If you want to check out V’s blog I recommend it. It’s a mix of writing and craft. Not the usual ‘everyone’s making X and so I am too’ stuff, most are unique creations. It’s cool. Very cool. Well, what do you expect from someone who works on one of the hottest London shows doing pyrotechnics and stuff?
I have to share thisblog with you, just in case you don’t know about its fabulous-ness!
Cassie is an art teacher in the USA, she is also a stunningly talented sewer with a vintage dress addiction. This is a lady with a great sense of humour, she must surprise and amaze the kids with her outfits on a daily basis. If you think I exaggerate or you don’t believe me take a look at her 1970s Dorky Teacher skirt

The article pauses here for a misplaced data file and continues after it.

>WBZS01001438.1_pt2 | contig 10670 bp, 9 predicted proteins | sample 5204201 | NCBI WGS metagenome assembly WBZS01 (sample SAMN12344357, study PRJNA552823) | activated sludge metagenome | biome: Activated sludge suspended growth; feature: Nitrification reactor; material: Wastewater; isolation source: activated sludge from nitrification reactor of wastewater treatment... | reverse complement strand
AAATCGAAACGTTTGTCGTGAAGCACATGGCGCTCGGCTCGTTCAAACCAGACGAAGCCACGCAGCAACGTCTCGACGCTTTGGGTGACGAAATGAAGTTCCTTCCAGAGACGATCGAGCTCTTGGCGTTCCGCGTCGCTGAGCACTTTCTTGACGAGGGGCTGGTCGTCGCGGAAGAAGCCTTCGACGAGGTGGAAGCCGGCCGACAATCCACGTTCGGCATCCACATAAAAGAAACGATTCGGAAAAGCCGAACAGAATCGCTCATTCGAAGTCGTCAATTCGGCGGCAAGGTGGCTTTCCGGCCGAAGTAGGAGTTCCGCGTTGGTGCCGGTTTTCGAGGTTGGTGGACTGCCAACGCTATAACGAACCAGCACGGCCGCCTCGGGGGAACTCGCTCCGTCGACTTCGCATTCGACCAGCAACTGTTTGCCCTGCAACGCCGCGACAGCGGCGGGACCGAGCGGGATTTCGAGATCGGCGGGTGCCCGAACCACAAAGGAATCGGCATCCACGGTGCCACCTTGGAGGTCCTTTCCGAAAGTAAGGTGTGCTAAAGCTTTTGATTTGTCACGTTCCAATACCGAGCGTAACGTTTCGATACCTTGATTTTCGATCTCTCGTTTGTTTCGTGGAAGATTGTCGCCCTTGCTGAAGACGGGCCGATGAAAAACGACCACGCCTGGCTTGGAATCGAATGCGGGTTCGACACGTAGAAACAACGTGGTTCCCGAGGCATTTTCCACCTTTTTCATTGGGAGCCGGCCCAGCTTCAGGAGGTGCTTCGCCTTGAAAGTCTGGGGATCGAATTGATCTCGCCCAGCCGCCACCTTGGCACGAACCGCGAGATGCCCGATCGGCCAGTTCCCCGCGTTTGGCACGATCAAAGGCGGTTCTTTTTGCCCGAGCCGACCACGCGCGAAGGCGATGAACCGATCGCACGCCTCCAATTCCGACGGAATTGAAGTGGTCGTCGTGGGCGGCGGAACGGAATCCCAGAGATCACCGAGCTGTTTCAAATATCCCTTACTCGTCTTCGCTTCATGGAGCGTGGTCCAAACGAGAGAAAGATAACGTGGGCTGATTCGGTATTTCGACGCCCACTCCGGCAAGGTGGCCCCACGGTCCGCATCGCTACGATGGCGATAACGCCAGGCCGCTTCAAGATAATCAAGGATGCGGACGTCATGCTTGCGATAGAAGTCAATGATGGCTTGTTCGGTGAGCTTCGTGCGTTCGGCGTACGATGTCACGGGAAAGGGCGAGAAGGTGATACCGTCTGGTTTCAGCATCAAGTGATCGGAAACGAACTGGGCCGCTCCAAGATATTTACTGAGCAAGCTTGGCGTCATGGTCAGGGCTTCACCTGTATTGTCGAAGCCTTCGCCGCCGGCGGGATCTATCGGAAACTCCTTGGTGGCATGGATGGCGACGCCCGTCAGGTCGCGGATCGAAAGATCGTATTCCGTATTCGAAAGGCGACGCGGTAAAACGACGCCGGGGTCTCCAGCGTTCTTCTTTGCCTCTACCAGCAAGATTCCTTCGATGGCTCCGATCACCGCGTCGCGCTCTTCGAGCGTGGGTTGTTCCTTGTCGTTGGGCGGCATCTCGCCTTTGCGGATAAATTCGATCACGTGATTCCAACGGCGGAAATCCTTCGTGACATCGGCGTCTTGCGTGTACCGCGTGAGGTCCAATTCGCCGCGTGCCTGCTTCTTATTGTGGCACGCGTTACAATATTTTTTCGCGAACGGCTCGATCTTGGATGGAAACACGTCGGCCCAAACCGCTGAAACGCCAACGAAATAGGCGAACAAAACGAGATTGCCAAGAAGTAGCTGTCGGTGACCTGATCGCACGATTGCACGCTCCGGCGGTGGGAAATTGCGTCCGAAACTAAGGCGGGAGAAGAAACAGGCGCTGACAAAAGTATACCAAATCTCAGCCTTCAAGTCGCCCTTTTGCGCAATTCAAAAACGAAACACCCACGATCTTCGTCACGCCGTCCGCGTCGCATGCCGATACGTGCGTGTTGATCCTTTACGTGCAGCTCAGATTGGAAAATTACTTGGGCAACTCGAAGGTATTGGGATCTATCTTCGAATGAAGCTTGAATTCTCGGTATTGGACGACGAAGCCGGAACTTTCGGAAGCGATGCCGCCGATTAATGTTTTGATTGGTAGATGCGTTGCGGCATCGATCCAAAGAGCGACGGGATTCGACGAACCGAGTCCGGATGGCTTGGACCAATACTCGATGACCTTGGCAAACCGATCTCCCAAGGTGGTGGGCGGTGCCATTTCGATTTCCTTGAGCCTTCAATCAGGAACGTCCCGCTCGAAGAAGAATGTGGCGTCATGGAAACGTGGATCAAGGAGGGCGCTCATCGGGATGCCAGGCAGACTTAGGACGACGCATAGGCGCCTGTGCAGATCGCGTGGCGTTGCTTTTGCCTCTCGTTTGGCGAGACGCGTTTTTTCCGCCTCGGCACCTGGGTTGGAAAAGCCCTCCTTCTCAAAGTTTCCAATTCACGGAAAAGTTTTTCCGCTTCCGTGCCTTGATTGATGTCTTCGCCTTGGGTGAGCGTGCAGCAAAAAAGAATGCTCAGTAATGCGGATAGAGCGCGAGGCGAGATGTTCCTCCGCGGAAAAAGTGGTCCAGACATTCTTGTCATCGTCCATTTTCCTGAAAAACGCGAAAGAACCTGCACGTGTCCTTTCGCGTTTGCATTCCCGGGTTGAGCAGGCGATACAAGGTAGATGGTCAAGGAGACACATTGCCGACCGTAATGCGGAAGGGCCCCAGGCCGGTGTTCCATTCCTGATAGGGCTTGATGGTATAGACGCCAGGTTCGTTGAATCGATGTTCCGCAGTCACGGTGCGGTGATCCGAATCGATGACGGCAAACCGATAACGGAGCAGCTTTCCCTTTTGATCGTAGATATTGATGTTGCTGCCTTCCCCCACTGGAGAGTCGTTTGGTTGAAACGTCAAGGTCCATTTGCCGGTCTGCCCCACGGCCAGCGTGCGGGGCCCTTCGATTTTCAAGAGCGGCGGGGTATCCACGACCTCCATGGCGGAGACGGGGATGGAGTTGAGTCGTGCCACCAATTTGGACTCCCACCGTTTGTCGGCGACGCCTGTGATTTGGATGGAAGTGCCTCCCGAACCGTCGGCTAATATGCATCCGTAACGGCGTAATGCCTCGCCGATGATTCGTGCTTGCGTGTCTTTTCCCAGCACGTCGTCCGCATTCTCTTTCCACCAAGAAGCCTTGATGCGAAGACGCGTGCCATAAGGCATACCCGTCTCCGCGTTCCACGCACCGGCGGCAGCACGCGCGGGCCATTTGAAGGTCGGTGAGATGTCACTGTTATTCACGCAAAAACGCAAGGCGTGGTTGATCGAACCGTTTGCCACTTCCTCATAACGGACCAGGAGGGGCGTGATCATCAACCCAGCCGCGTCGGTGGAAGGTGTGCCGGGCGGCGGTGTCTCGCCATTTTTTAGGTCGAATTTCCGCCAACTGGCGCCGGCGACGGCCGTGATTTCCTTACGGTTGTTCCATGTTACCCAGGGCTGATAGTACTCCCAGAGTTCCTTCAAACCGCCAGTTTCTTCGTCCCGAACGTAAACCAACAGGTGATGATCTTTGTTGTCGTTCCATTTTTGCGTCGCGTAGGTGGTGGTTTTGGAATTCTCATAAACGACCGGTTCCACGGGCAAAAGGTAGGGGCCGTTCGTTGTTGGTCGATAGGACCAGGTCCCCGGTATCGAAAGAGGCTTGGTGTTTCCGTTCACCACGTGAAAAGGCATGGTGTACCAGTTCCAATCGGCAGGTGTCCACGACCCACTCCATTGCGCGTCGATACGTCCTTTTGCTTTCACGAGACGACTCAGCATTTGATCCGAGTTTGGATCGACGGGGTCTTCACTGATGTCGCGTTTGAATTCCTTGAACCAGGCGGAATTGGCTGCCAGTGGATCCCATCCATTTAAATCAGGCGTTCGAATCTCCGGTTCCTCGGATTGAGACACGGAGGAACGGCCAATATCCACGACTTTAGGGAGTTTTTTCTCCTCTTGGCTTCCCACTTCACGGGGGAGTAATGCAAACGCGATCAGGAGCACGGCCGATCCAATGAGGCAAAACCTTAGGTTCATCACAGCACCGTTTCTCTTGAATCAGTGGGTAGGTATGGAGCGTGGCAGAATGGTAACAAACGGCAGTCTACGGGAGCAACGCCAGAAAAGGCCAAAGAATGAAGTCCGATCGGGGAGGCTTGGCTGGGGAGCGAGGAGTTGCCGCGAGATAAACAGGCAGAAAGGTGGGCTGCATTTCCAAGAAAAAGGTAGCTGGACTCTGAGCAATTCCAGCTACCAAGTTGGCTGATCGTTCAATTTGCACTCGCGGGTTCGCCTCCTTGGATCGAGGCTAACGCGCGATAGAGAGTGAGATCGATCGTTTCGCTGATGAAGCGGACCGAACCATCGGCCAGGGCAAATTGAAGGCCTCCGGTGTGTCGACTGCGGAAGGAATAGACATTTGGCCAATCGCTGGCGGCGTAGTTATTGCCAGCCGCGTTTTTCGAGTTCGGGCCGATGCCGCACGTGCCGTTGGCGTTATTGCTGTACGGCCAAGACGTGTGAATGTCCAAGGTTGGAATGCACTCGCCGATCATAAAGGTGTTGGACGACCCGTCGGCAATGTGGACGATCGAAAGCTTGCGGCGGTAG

There was an item about it on the Radio2 news this afternoon and intrigued I logged on to look at Martha’s blog(along with hundreds of others; I’ve never seen a blog counter increase as fast!) You must look too. Read and look at the pics from her first post at the end of April to today…. and beyond….
If you are also impressed with what this clever girl has accomplished then make a donation to Mary’s Meals.
Thanks for your email, I’m not at all sure what’s happened to the voting for our Little Blog Awards but it’s definitely not working! I’ve passed it on to our web team who will hopefully find the problem and fix it quite soon, so I would try again in a day or so and fingers crossed all will be working again.
Good luck in the awards!
Dorset Cereals Ltd
Oh well, it was lovely to be nominated and thank you for all your messages saying voting wasn’t possible :-)